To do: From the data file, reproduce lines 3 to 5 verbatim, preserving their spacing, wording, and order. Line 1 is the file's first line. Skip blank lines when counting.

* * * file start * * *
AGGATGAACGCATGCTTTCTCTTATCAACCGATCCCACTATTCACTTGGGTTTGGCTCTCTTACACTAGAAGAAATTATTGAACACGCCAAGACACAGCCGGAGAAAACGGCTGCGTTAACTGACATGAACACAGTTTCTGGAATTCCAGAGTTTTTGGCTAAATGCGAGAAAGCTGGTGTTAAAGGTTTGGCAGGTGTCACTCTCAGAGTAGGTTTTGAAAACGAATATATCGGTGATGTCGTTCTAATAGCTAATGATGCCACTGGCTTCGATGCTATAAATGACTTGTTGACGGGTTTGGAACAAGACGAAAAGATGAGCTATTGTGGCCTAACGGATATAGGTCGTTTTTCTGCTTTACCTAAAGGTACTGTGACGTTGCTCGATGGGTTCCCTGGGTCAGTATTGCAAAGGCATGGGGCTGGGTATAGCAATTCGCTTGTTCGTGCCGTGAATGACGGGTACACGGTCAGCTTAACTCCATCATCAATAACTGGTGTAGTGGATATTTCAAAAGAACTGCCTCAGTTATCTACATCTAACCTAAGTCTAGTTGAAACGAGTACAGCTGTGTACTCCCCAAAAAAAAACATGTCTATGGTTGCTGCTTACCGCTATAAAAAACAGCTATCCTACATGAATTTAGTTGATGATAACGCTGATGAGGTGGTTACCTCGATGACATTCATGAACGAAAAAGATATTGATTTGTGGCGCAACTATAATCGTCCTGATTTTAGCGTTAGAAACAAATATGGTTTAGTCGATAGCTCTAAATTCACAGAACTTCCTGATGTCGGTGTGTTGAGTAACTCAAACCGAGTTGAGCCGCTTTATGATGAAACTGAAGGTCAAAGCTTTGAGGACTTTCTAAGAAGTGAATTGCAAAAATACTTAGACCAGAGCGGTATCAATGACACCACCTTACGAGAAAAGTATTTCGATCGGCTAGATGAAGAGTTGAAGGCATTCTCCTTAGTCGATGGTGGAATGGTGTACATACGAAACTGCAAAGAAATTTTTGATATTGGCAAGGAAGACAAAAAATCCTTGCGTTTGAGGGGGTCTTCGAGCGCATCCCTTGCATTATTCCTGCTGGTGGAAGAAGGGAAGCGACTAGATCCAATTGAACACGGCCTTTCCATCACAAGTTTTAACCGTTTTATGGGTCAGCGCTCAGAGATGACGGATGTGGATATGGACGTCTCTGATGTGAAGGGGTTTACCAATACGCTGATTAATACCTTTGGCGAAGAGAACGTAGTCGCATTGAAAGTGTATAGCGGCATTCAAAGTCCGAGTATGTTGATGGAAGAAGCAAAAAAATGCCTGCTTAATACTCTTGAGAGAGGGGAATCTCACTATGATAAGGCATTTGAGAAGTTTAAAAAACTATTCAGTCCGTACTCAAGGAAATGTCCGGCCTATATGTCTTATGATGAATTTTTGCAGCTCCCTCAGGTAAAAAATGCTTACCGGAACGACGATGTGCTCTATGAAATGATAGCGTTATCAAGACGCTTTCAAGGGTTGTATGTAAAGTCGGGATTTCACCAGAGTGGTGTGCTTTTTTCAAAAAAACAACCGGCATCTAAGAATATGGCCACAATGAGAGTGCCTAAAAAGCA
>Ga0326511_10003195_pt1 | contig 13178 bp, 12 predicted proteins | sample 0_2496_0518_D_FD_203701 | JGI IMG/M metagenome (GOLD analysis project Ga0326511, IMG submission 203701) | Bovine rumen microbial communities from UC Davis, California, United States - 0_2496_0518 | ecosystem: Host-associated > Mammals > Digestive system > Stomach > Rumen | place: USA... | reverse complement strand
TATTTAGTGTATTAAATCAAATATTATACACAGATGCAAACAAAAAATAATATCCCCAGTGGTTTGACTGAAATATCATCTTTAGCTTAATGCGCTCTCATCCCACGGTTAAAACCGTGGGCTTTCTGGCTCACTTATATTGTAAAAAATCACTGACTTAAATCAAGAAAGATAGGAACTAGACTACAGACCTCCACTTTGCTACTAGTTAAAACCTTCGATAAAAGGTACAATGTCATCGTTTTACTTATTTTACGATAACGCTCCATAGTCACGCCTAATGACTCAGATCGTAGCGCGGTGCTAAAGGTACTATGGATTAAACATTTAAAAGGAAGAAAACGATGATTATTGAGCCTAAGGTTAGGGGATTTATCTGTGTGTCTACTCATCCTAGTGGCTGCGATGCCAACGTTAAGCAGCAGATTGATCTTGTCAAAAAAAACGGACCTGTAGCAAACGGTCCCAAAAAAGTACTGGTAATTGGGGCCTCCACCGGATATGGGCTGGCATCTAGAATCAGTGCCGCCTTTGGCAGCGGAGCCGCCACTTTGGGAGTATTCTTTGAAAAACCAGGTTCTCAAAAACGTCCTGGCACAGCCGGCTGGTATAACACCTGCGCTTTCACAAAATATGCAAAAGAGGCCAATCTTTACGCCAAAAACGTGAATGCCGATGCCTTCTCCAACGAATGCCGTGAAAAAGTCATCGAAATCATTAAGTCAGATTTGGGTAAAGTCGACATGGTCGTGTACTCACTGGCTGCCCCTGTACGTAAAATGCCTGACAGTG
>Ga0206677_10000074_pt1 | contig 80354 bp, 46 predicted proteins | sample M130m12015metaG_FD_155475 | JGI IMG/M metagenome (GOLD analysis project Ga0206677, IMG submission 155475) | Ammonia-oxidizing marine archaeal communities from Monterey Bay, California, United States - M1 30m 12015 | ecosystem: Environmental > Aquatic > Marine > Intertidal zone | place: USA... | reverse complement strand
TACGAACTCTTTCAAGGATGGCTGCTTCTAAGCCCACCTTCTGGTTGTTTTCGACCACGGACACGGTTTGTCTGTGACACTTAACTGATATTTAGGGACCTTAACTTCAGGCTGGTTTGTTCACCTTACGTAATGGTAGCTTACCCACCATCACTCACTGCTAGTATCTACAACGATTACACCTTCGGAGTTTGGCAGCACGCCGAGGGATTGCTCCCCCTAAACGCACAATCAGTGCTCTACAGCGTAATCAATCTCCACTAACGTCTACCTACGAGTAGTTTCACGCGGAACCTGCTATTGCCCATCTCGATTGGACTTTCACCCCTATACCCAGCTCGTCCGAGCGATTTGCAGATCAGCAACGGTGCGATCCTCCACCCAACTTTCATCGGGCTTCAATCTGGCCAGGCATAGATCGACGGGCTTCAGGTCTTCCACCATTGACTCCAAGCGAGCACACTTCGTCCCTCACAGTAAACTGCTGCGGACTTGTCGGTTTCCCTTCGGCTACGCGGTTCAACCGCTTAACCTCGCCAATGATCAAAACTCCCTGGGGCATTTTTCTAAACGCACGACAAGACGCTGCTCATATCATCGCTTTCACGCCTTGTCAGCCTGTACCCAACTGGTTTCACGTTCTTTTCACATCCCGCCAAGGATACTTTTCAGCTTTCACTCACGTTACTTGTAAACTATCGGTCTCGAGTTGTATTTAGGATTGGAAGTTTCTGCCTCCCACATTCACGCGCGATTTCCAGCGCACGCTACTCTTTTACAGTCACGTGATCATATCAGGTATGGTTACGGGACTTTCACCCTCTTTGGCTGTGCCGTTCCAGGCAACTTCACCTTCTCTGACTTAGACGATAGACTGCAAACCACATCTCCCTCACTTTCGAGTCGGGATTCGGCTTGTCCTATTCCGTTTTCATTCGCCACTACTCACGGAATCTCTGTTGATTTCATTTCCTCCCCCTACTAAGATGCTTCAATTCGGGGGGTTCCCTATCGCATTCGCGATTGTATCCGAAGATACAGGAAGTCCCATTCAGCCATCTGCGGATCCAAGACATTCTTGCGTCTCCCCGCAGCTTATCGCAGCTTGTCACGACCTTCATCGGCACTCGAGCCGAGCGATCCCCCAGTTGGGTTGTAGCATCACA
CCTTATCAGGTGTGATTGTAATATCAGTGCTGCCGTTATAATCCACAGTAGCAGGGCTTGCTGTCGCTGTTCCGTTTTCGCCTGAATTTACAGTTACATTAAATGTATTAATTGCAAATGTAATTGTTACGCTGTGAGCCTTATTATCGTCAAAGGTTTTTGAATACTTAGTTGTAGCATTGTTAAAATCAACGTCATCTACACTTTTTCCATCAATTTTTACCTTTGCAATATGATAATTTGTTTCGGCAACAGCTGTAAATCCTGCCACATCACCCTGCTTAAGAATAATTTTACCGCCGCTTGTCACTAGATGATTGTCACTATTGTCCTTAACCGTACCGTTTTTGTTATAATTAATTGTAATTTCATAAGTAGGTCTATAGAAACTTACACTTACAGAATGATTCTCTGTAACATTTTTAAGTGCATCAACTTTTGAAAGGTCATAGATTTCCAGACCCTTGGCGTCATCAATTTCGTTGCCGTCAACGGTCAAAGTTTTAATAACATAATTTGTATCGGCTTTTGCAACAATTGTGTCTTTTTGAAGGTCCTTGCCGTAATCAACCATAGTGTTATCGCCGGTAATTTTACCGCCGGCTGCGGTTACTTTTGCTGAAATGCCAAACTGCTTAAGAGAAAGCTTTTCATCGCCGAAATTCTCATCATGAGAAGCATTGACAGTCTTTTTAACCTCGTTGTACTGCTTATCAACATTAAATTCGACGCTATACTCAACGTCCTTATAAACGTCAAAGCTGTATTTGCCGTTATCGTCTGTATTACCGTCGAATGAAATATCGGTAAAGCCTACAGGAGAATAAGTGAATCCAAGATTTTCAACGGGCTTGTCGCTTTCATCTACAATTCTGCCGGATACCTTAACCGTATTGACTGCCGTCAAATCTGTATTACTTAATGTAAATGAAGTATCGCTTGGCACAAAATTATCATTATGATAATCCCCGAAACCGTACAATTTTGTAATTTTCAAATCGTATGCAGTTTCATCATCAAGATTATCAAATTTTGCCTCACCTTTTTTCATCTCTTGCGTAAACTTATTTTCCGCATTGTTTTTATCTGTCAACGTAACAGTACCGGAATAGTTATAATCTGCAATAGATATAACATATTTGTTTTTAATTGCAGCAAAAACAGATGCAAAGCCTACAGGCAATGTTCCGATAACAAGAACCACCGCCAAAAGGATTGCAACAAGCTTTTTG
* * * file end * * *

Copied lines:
TATTTAGTGTATTAAATCAAATATTATACACAGATGCAAACAAAAAATAATATCCCCAGTGGTTTGACTGAAATATCATCTTTAGCTTAATGCGCTCTCATCCCACGGTTAAAACCGTGGGCTTTCTGGCTCACTTATATTGTAAAAAATCACTGACTTAAATCAAGAAAGATAGGAACTAGACTACAGACCTCCACTTTGCTACTAGTTAAAACCTTCGATAAAAGGTACAATGTCATCGTTTTACTTATTTTACGATAACGCTCCATAGTCACGCCTAATGACTCAGATCGTAGCGCGGTGCTAAAGGTACTATGGATTAAACATTTAAAAGGAAGAAAACGATGATTATTGAGCCTAAGGTTAGGGGATTTATCTGTGTGTCTACTCATCCTAGTGGCTGCGATGCCAACGTTAAGCAGCAGATTGATCTTGTCAAAAAAAACGGACCTGTAGCAAACGGTCCCAAAAAAGTACTGGTAATTGGGGCCTCCACCGGATATGGGCTGGCATCTAGAATCAGTGCCGCCTTTGGCAGCGGAGCCGCCACTTTGGGAGTATTCTTTGAAAAACCAGGTTCTCAAAAACGTCCTGGCACAGCCGGCTGGTATAACACCTGCGCTTTCACAAAATATGCAAAAGAGGCCAATCTTTACGCCAAAAACGTGAATGCCGATGCCTTCTCCAACGAATGCCGTGAAAAAGTCATCGAAATCATTAAGTCAGATTTGGGTAAAGTCGACATGGTCGTGTACTCACTGGCTGCCCCTGTACGTAAAATGCCTGACAGTG
>Ga0206677_10000074_pt1 | contig 80354 bp, 46 predicted proteins | sample M130m12015metaG_FD_155475 | JGI IMG/M metagenome (GOLD analysis project Ga0206677, IMG submission 155475) | Ammonia-oxidizing marine archaeal communities from Monterey Bay, California, United States - M1 30m 12015 | ecosystem: Environmental > Aquatic > Marine > Intertidal zone | place: USA... | reverse complement strand
TACGAACTCTTTCAAGGATGGCTGCTTCTAAGCCCACCTTCTGGTTGTTTTCGACCACGGACACGGTTTGTCTGTGACACTTAACTGATATTTAGGGACCTTAACTTCAGGCTGGTTTGTTCACCTTACGTAATGGTAGCTTACCCACCATCACTCACTGCTAGTATCTACAACGATTACACCTTCGGAGTTTGGCAGCACGCCGAGGGATTGCTCCCCCTAAACGCACAATCAGTGCTCTACAGCGTAATCAATCTCCACTAACGTCTACCTACGAGTAGTTTCACGCGGAACCTGCTATTGCCCATCTCGATTGGACTTTCACCCCTATACCCAGCTCGTCCGAGCGATTTGCAGATCAGCAACGGTGCGATCCTCCACCCAACTTTCATCGGGCTTCAATCTGGCCAGGCATAGATCGACGGGCTTCAGGTCTTCCACCATTGACTCCAAGCGAGCACACTTCGTCCCTCACAGTAAACTGCTGCGGACTTGTCGGTTTCCCTTCGGCTACGCGGTTCAACCGCTTAACCTCGCCAATGATCAAAACTCCCTGGGGCATTTTTCTAAACGCACGACAAGACGCTGCTCATATCATCGCTTTCACGCCTTGTCAGCCTGTACCCAACTGGTTTCACGTTCTTTTCACATCCCGCCAAGGATACTTTTCAGCTTTCACTCACGTTACTTGTAAACTATCGGTCTCGAGTTGTATTTAGGATTGGAAGTTTCTGCCTCCCACATTCACGCGCGATTTCCAGCGCACGCTACTCTTTTACAGTCACGTGATCATATCAGGTATGGTTACGGGACTTTCACCCTCTTTGGCTGTGCCGTTCCAGGCAACTTCACCTTCTCTGACTTAGACGATAGACTGCAAACCACATCTCCCTCACTTTCGAGTCGGGATTCGGCTTGTCCTATTCCGTTTTCATTCGCCACTACTCACGGAATCTCTGTTGATTTCATTTCCTCCCCCTACTAAGATGCTTCAATTCGGGGGGTTCCCTATCGCATTCGCGATTGTATCCGAAGATACAGGAAGTCCCATTCAGCCATCTGCGGATCCAAGACATTCTTGCGTCTCCCCGCAGCTTATCGCAGCTTGTCACGACCTTCATCGGCACTCGAGCCGAGCGATCCCCCAGTTGGGTTGTAGCATCACA